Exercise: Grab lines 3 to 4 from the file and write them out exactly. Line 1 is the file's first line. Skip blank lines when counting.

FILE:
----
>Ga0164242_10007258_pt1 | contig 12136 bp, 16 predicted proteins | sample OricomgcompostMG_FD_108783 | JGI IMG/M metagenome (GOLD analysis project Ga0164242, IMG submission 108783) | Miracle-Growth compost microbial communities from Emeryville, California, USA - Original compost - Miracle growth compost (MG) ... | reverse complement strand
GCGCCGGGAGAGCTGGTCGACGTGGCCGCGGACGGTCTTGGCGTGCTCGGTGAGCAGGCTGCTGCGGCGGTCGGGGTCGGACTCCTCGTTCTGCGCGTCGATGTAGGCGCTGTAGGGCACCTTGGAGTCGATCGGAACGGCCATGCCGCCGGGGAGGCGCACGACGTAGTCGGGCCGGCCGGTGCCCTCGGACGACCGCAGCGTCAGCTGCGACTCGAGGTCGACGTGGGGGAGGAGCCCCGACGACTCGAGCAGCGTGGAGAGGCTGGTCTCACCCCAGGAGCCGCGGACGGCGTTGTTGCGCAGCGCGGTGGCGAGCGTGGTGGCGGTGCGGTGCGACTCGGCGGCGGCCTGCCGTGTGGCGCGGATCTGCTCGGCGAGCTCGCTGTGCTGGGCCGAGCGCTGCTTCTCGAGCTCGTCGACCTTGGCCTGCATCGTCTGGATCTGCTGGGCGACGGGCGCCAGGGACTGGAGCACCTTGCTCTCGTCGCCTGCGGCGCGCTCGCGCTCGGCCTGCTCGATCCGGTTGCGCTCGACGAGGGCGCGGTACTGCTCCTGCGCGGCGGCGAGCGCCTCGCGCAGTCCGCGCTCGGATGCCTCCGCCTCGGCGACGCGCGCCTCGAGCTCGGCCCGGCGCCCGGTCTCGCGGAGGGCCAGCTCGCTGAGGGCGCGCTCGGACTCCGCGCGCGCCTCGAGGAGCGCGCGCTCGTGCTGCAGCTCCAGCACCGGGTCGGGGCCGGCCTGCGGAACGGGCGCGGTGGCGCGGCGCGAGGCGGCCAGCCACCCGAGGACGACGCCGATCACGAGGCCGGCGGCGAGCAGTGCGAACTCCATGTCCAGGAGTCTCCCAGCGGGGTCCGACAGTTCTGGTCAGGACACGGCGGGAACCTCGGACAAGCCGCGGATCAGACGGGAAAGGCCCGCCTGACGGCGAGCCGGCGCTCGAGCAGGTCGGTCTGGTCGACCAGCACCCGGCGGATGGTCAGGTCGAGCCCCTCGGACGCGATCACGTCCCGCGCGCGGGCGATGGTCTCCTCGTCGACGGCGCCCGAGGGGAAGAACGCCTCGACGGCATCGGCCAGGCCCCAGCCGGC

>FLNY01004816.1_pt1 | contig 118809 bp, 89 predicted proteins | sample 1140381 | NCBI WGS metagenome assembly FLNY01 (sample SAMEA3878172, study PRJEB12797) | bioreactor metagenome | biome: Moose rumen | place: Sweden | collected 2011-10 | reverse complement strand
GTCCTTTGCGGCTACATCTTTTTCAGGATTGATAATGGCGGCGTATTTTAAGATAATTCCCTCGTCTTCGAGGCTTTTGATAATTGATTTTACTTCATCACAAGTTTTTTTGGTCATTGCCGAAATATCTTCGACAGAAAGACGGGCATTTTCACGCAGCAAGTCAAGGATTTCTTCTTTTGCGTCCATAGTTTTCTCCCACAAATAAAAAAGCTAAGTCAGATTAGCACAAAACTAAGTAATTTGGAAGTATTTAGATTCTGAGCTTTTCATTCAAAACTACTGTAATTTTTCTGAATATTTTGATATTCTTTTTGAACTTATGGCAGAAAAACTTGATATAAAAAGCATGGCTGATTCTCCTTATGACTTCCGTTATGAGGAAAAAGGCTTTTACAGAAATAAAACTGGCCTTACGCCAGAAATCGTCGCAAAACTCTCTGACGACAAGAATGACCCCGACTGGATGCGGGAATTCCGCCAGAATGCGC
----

>FLNY01004816.1_pt1 | contig 118809 bp, 89 predicted proteins | sample 1140381 | NCBI WGS metagenome assembly FLNY01 (sample SAMEA3878172, study PRJEB12797) | bioreactor metagenome | biome: Moose rumen | place: Sweden | collected 2011-10 | reverse complement strand
GTCCTTTGCGGCTACATCTTTTTCAGGATTGATAATGGCGGCGTATTTTAAGATAATTCCCTCGTCTTCGAGGCTTTTGATAATTGATTTTACTTCATCACAAGTTTTTTTGGTCATTGCCGAAATATCTTCGACAGAAAGACGGGCATTTTCACGCAGCAAGTCAAGGATTTCTTCTTTTGCGTCCATAGTTTTCTCCCACAAATAAAAAAGCTAAGTCAGATTAGCACAAAACTAAGTAATTTGGAAGTATTTAGATTCTGAGCTTTTCATTCAAAACTACTGTAATTTTTCTGAATATTTTGATATTCTTTTTGAACTTATGGCAGAAAAACTTGATATAAAAAGCATGGCTGATTCTCCTTATGACTTCCGTTATGAGGAAAAAGGCTTTTACAGAAATAAAACTGGCCTTACGCCAGAAATCGTCGCAAAACTCTCTGACGACAAGAATGACCCCGACTGGATGCGGGAATTCCGCCAGAATGCGC